Summer is here, and besides life on the river and barbecues it means severe weather season is just around the corner. As a former Air Force Meteorologist, I know all too well the effects severe weather can have on lives and property. So, let’s talk a little about how National Weather Service warns you against severe weather and what it is!
Severe Weather Watch
A watch means conditions are favorable for severe weather to strike a given area. Pay attention to these watches as they are usually issued in the morning or early afternoon to allow the public time to plan. A watch issued will have a valid time that will attempt to narrow down the time frame when severe weather is possible.
Severe Weather Warning
A warning means severe weather is imminent or already occurring. If a warning is issued for your area, take necessary safety precautions immediately. The following is a list of severe weather and the steps you can take to protect yourself.
In order for wind to be considered severe it has to be 50 knots or about 57 miles per hour. At this speed, significant damage can occur to buildings and trees may be uprooted. Unless you live in ND, here we call that a good breeze!
Hailstones measuring ¾ of an inch or larger are considered severe. Hail this size can break out windows and damage siding and shingles. Also getting caught outside in a severe hailstorm can be painful. The world record for a hailstone is over 7 inches across with a diameter of over 18 inches, or about the size of a soccer ball.
A Thunderstorm containing a tornado is also classified as severe. Tornadoes produce some of the highest winds reported on the planet reaching over 300 mph in an EF5 Storm. The Fujita scale classifies the intensity of a tornado and goes from a EF0-EF5. Even the weakest tornados can destroy structures and pick up automobiles and throw them around like toys.
Severe Weather Safety
Protecting yourself against wind and hail is relatively easy. Remain indoors and away from windows. If you are caught in the open, with no chance of finding a somewhere to hide, curl up in the fetal position and face the ground using your hands and arms to protect your head and face. Drawing your knees up to your chest will protect your internal organs.
Protecting yourself in the event of a tornado is a tricky situation. The following safety guidelines are from the NOAA homepage.
In a house with a basement - Avoid windows. Get in the basement and under some kind of sturdy protection (heavy table or work bench), or cover yourself with a mattress or sleeping bag. Know where very heavy objects rest on the floor above (pianos, refrigerators, waterbeds, etc.) and do not go under them. They may fall down through a weakened floor and crush you. Head protection, such as a helmet, can boost survivability also.
In a house with no basement, a dorm, or an apartment - Avoid windows. Go to the lowest floor, small center room (like a bathroom or closet), under a stairwell, or in an interior hallway with no windows. Crouch as low as possible to the floor, facing down; and cover your head with your hands. A bath tub may offer a shell of partial protection. Even in an interior room, you should cover yourself with some sort of thick padding (mattress, blankets, etc.), to protect against falling debris in case the roof and ceiling fail. A helmet can offer some protection against head injury.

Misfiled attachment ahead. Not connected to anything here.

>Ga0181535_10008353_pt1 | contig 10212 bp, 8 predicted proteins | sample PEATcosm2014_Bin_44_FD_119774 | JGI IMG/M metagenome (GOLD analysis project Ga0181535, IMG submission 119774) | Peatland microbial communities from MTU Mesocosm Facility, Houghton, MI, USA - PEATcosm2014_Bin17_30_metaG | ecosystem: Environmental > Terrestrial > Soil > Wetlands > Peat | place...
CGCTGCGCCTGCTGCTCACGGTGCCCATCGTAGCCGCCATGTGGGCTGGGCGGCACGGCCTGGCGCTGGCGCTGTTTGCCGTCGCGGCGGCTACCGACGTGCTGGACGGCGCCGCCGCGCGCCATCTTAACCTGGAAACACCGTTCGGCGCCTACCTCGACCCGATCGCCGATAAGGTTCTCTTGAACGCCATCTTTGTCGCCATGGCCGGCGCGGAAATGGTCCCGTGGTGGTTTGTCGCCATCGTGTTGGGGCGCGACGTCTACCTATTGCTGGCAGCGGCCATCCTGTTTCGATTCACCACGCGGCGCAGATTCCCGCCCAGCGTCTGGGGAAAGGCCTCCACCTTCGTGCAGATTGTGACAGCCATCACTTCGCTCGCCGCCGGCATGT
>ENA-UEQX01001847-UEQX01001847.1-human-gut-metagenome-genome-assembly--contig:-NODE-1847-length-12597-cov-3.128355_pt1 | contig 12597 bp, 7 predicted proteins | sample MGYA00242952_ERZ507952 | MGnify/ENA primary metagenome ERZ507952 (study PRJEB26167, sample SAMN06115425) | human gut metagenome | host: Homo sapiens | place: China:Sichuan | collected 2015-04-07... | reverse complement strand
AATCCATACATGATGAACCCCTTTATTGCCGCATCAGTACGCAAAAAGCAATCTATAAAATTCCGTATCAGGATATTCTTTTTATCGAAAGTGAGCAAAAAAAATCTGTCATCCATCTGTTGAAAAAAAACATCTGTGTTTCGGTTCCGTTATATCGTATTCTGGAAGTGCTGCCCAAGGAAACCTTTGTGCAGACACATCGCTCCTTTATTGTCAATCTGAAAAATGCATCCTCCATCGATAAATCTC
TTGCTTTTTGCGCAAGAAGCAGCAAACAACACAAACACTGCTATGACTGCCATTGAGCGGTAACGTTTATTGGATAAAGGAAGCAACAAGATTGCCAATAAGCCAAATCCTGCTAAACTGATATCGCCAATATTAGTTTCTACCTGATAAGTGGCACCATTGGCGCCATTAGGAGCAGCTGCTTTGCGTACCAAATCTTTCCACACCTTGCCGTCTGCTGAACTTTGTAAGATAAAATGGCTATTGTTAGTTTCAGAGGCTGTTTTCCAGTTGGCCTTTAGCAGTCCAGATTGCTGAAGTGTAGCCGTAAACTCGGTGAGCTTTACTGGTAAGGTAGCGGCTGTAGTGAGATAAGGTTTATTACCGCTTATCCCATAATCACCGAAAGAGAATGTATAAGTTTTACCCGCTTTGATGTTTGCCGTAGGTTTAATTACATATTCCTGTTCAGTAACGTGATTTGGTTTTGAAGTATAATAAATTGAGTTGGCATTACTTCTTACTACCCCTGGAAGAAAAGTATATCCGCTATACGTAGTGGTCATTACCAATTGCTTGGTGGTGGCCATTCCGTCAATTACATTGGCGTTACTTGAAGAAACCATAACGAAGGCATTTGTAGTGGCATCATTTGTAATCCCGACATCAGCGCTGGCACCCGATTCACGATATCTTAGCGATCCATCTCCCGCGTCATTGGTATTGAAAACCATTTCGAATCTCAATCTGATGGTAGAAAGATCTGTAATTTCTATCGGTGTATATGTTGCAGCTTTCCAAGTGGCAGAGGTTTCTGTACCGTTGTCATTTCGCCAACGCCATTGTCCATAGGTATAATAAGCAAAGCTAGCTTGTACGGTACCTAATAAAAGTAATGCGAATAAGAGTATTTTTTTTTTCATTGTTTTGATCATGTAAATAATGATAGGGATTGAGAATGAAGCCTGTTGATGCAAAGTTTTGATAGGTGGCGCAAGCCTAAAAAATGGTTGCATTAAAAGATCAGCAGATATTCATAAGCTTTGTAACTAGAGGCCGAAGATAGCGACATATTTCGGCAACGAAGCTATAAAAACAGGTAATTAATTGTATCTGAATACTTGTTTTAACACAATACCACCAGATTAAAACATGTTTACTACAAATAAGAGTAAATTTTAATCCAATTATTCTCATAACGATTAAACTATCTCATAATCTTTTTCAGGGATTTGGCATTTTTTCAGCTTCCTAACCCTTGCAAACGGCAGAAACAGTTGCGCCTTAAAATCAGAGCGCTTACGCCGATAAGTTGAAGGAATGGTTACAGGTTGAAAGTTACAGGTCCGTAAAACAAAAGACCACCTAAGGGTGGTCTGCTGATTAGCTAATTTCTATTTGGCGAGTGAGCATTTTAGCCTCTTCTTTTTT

In an office building, hospital, nursing home or skyscraper - Go directly to an enclosed, windowless area in the center of the building -- away from glass and on the lowest floor possible. Then, crouch down and cover your head. Interior stairwells are usually good places to take shelter, and if not crowded, allow you to get to a lower level quickly. Stay off the elevators; you could be trapped in them if the power is lost.
In a mobile home - Get out! Even if your home is tied down, it is not as safe as an underground shelter or permanent, sturdy building. Go to one of those shelters, or to a nearby permanent structure, using your tornado evacuation plan. Most tornadoes can destroy even tied-down mobile homes; and it is best not to play the low odds that yours will make it.
In a car or truck - Vehicles are extremely risky in a tornado. There is no safe option when caught in a tornado in a car, just slightly less-dangerous ones. If the tornado is visible, far away, and the traffic is light, you may be able to drive out of its path by moving at right angles to the tornado. Seek shelter in a sturdy building, or underground if possible. If you are caught by extreme winds or flying debris, park the car as quickly and safely as possible -- out of the traffic lanes. Stay in the car with the seat belt on. Put your head down below the windows; cover your head with your hands and a blanket, coat, or other cushion if possible. If you can safely get noticeably lower than the level of the roadway, leave your car and lie in that area, covering your head with your hands. Avoid seeking shelter under bridges, which can create deadly traffic hazards while offering little protection against flying debris.
In the open outdoors - If possible, seek shelter in a sturdy building. If not, lie flat and face-down on low ground, protecting the back of your head with your arms. Get as far away from trees and cars as you can; they may be blown onto you in a tornado. Most injuries and deaths are caused by blowing debris.
Author:Derrick Rittenbach Phone: 701-333-9155 Dated: June 1st 2017 Views: 93 About Derrick: Derrick became a Realtor in 2016. He is new to real estate but is not new to the real estate indust...
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Summer is here, and besides life on the river and barbecues it means
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